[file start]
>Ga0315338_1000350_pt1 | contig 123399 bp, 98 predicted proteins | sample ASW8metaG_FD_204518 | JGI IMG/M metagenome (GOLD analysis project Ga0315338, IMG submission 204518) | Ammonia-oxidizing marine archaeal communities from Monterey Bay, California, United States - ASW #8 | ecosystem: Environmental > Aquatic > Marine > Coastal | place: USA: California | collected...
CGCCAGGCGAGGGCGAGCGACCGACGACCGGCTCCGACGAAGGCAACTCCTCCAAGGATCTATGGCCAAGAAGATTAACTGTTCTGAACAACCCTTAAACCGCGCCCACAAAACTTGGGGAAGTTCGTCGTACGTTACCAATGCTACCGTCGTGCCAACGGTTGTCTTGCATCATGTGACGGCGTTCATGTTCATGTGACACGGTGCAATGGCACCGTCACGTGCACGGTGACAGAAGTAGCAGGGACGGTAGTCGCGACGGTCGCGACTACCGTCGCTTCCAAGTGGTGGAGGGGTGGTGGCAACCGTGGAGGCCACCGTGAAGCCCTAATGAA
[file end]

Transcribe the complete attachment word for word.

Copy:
>Ga0315338_1000350_pt1 | contig 123399 bp, 98 predicted proteins | sample ASW8metaG_FD_204518 | JGI IMG/M metagenome (GOLD analysis project Ga0315338, IMG submission 204518) | Ammonia-oxidizing marine archaeal communities from Monterey Bay, California, United States - ASW #8 | ecosystem: Environmental > Aquatic > Marine > Coastal | place: USA: California | collected...
CGCCAGGCGAGGGCGAGCGACCGACGACCGGCTCCGACGAAGGCAACTCCTCCAAGGATCTATGGCCAAGAAGATTAACTGTTCTGAACAACCCTTAAACCGCGCCCACAAAACTTGGGGAAGTTCGTCGTACGTTACCAATGCTACCGTCGTGCCAACGGTTGTCTTGCATCATGTGACGGCGTTCATGTTCATGTGACACGGTGCAATGGCACCGTCACGTGCACGGTGACAGAAGTAGCAGGGACGGTAGTCGCGACGGTCGCGACTACCGTCGCTTCCAAGTGGTGGAGGGGTGGTGGCAACCGTGGAGGCCACCGTGAAGCCCTAATGAA